The rhizosphere is a hot-spot of microbial abundance and metabolic activity due to the resources released by plants [3], [4]. Hence, possible side-effects of GM plants on functioning of soil microbes should be first considered for the rhizosphere. Together with bacteria, fungi in the rhizosphere are very important to functioning of the soil-plant system and their functions range from symbiotic arbuscular mycorrhizal fungi (AMF) and plant pathogens to decomposers [5], [6].

The structure and functioning of soil microbial communities is affected by soil type [7][9], plant growth stage [7], [10][13], and other abiotic and biotic factors such as agricultural management [14], [15]. The magnitude of the effects exerted by these factors compared to possible effects of cultivar and GM-crops is still largely unknown although knowledge of these sources of natural variation is critical for the assessment of the relative effects of specific potential perturbations such as introduced GM-traits.

Most of the studies on soil fungal communities have shown that GM-crops affect soil fungi in a similar way as its isoline [7], [13], [16][22], and only three studies [23][25] observed significant differences between the GM-variety and its parental isoline which could, however, be explained by factors other than GM-trait. Common to these studies was that the normal variability between cultivars under field conditions was usually very high and that other factors than cultivar-type affected the soil fungal communities more than the cultivar-type did. The aforementioned studies usually focused on one growth stage or one season/year without investigating variability over seasons. Thus, the question remains if different cultivars of potato, including a GM variety, have different effects on diversity or functioning of the soil microbes over multiple years.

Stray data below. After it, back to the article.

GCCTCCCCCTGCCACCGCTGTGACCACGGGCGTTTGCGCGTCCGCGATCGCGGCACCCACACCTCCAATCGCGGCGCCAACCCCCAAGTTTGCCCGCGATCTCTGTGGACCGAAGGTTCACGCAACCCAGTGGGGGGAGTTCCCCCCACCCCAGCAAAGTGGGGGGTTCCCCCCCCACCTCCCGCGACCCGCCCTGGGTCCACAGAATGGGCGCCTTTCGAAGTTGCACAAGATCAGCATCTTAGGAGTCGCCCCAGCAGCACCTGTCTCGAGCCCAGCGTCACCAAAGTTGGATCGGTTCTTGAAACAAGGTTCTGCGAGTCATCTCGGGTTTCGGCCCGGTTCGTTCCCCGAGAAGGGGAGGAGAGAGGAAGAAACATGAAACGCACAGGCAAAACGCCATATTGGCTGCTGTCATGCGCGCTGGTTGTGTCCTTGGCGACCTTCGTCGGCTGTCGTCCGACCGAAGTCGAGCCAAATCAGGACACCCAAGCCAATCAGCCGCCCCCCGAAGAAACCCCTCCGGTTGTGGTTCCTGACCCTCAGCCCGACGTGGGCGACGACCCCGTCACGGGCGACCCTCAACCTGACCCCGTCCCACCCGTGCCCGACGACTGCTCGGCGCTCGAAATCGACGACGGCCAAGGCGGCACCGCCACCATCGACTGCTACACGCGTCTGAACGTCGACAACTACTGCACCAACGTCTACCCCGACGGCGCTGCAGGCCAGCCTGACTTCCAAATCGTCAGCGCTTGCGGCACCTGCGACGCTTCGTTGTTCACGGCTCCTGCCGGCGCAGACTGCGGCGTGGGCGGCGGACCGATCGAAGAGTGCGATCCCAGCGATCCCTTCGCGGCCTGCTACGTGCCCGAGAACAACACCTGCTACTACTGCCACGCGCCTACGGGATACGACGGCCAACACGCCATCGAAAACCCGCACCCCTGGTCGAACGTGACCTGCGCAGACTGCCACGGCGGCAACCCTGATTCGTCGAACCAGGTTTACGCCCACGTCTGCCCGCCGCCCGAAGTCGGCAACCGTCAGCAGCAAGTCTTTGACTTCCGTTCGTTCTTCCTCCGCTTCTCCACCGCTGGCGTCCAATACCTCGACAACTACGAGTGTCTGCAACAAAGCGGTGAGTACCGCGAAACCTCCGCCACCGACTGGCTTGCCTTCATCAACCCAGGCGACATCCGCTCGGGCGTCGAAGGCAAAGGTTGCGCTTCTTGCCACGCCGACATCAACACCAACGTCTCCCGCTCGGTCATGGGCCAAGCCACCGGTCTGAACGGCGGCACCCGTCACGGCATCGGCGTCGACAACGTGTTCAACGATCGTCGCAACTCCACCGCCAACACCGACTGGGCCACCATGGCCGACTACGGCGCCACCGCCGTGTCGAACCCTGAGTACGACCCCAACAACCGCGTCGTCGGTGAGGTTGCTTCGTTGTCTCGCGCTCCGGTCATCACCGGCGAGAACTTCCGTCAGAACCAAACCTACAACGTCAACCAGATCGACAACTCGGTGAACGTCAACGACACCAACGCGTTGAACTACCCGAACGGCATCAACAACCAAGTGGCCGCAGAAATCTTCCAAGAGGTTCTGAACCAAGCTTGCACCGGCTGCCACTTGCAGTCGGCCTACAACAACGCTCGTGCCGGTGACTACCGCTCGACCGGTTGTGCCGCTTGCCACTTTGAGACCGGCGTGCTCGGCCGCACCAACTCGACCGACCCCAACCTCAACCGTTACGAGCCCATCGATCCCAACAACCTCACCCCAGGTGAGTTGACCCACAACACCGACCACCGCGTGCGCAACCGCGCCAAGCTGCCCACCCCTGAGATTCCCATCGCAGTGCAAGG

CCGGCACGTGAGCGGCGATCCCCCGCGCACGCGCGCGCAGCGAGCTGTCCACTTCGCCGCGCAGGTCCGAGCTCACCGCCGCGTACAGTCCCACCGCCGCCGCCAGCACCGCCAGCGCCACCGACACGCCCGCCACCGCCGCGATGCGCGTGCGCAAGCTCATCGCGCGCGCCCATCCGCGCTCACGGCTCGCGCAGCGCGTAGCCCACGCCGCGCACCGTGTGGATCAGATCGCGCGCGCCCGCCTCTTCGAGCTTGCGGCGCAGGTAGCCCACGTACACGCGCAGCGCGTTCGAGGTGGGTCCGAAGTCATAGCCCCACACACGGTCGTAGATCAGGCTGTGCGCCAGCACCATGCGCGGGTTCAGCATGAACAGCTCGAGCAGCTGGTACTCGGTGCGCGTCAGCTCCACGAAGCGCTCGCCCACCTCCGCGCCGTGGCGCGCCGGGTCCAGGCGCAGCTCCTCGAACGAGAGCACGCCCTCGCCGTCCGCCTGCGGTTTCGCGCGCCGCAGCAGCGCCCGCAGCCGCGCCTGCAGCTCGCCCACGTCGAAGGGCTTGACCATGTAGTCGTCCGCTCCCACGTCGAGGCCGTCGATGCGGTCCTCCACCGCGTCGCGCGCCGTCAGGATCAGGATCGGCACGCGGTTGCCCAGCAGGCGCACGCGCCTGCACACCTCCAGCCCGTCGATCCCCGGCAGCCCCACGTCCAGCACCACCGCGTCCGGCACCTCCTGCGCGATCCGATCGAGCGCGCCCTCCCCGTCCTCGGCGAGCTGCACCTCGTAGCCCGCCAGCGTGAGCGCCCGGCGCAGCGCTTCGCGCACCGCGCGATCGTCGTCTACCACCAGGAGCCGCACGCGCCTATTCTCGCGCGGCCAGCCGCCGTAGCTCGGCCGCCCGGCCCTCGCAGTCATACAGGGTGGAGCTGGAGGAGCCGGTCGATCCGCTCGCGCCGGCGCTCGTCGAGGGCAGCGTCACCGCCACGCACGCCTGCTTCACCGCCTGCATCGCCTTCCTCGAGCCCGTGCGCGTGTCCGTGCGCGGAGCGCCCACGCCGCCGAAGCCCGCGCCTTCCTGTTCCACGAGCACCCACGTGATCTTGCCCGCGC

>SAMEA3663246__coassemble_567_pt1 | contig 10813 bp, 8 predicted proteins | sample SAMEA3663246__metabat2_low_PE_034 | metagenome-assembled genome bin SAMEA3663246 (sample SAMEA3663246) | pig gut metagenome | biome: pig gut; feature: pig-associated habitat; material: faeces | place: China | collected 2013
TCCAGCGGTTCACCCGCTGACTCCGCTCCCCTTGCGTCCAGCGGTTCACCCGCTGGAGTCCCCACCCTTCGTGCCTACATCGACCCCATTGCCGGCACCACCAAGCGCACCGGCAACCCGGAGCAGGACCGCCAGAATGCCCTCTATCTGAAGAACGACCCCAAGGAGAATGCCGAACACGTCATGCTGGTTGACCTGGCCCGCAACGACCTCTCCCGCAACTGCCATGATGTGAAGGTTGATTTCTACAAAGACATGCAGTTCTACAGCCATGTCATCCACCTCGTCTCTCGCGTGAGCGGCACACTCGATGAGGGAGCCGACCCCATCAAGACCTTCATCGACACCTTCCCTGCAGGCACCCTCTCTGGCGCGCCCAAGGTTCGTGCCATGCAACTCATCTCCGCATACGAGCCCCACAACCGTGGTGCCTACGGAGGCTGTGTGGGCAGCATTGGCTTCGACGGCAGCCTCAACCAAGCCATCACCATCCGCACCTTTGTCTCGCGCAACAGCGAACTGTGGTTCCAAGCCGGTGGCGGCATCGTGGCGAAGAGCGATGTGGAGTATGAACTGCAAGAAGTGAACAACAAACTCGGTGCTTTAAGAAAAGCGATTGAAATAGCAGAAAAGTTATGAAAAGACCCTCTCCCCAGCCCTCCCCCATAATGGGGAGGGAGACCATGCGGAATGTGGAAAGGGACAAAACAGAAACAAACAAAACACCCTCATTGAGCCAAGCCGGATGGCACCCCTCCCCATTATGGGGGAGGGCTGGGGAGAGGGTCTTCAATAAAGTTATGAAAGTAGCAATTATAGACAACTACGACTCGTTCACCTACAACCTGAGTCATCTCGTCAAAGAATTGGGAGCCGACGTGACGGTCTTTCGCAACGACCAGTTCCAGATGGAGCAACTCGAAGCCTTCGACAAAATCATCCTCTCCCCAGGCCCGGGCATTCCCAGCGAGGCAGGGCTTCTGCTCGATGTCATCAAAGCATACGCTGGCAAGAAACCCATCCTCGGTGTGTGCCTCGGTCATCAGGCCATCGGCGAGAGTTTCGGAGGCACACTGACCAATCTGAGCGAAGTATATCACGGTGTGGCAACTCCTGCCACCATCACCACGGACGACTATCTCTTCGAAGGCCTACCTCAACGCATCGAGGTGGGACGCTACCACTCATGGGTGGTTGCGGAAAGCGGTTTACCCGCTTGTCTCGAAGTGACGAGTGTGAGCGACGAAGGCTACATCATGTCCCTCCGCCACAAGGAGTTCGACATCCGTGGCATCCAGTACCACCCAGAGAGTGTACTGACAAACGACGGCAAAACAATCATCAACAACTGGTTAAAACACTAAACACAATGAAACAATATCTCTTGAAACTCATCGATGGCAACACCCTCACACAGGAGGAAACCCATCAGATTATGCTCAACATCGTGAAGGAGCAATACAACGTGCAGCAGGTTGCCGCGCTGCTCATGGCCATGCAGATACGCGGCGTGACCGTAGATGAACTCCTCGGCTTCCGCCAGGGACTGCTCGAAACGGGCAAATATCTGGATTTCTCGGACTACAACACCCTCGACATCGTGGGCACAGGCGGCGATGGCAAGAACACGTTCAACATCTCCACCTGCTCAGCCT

Identifying the normal variation in fungal community structure and function in the soil is very important when aiming to evaluate the possible effects of GM-crops on soil communities [26]. In this study we followed the fungal community structure and function in two fields located in the Netherlands during 3 years of growing potatoes (Solanum tuberosum L.). Three growth stages of six cultivars (including a GM-variety with modified starch quality and its parental isoline) were included in the study allowing us to determine the long-term (years) and short term (within growth season) effects of the potato cultivars on fungal community dynamics and fungal decomposing activities. This approach facilitated an evaluation of the normal variation in fungal communities between years, growth stages, soils and under different cultivars, thereby providing a necessary baseline for assessing the potential impact of this GM potato variety. Further, we sampled the fields also after the growing seasons as well as in the rhizosphere of the succeeding crop (barley) to learn about possible long term effects of the starch-modified GM-potatoes.